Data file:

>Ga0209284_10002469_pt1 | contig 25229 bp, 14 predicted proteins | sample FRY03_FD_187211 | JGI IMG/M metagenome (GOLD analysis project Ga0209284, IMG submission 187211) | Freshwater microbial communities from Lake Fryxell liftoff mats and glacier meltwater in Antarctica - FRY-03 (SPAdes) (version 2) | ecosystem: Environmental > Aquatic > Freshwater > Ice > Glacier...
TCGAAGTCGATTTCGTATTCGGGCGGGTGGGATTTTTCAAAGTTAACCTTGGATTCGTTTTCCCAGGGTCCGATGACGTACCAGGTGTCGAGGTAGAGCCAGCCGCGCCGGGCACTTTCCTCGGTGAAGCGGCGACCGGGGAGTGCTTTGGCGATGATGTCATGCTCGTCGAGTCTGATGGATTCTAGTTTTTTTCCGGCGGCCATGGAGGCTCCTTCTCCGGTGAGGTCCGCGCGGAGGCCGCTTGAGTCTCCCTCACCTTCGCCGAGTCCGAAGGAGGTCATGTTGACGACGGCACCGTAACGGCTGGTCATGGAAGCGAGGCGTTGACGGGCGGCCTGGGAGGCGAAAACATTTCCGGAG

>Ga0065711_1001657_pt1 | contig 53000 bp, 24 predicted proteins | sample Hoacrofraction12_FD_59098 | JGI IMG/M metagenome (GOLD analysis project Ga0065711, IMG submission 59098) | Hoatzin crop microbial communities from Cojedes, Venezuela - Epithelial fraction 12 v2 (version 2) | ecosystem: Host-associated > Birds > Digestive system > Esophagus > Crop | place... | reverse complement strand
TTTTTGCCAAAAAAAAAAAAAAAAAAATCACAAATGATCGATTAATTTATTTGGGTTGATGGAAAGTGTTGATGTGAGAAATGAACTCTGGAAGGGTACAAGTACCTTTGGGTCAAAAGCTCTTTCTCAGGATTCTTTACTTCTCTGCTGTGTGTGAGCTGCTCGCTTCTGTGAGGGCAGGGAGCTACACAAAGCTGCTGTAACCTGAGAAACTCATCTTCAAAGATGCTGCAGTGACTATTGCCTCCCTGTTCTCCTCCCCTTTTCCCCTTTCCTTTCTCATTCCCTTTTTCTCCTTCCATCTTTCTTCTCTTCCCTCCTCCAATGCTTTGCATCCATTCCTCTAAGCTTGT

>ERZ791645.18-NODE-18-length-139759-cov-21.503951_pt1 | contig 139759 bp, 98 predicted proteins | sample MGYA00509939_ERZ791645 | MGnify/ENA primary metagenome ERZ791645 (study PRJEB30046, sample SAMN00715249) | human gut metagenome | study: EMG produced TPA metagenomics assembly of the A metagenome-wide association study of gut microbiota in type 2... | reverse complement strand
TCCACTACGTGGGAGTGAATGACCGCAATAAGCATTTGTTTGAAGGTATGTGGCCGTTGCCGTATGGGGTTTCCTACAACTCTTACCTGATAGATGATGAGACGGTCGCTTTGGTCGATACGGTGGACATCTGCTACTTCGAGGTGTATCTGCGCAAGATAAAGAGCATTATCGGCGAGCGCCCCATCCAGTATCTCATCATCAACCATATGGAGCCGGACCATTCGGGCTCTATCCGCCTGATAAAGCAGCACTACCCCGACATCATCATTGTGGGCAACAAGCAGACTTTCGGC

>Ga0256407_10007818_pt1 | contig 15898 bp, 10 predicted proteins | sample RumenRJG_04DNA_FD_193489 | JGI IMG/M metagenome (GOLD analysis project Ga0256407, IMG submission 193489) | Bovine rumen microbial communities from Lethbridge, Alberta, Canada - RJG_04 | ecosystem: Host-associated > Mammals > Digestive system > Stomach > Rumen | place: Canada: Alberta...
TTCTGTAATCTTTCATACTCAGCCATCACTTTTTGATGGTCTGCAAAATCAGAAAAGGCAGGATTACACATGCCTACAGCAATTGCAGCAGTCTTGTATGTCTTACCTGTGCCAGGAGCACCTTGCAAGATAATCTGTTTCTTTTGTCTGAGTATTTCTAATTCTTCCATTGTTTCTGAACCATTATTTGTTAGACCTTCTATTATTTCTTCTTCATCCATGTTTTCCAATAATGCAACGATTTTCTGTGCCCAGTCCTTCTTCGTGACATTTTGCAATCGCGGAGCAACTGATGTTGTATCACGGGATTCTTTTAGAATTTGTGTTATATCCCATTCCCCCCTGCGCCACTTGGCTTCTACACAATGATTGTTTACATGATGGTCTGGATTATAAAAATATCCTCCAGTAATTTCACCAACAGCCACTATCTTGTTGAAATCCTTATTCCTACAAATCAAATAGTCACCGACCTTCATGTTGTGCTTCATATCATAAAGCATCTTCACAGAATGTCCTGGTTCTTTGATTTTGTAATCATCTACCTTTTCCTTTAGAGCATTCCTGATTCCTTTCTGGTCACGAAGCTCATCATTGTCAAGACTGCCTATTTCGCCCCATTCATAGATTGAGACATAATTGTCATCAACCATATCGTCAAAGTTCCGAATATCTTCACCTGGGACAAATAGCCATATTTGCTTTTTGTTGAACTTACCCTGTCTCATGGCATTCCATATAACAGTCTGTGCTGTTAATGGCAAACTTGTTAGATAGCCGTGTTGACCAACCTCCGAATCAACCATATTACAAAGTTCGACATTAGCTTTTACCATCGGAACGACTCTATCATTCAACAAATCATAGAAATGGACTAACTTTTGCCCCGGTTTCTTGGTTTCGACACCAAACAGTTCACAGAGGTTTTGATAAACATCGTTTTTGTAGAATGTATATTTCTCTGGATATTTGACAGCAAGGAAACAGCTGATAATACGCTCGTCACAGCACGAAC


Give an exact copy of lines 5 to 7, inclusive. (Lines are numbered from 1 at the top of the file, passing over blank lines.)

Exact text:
>ERZ791645.18-NODE-18-length-139759-cov-21.503951_pt1 | contig 139759 bp, 98 predicted proteins | sample MGYA00509939_ERZ791645 | MGnify/ENA primary metagenome ERZ791645 (study PRJEB30046, sample SAMN00715249) | human gut metagenome | study: EMG produced TPA metagenomics assembly of the A metagenome-wide association study of gut microbiota in type 2... | reverse complement strand
TCCACTACGTGGGAGTGAATGACCGCAATAAGCATTTGTTTGAAGGTATGTGGCCGTTGCCGTATGGGGTTTCCTACAACTCTTACCTGATAGATGATGAGACGGTCGCTTTGGTCGATACGGTGGACATCTGCTACTTCGAGGTGTATCTGCGCAAGATAAAGAGCATTATCGGCGAGCGCCCCATCCAGTATCTCATCATCAACCATATGGAGCCGGACCATTCGGGCTCTATCCGCCTGATAAAGCAGCACTACCCCGACATCATCATTGTGGGCAACAAGCAGACTTTCGGC

>Ga0256407_10007818_pt1 | contig 15898 bp, 10 predicted proteins | sample RumenRJG_04DNA_FD_193489 | JGI IMG/M metagenome (GOLD analysis project Ga0256407, IMG submission 193489) | Bovine rumen microbial communities from Lethbridge, Alberta, Canada - RJG_04 | ecosystem: Host-associated > Mammals > Digestive system > Stomach > Rumen | place: Canada: Alberta...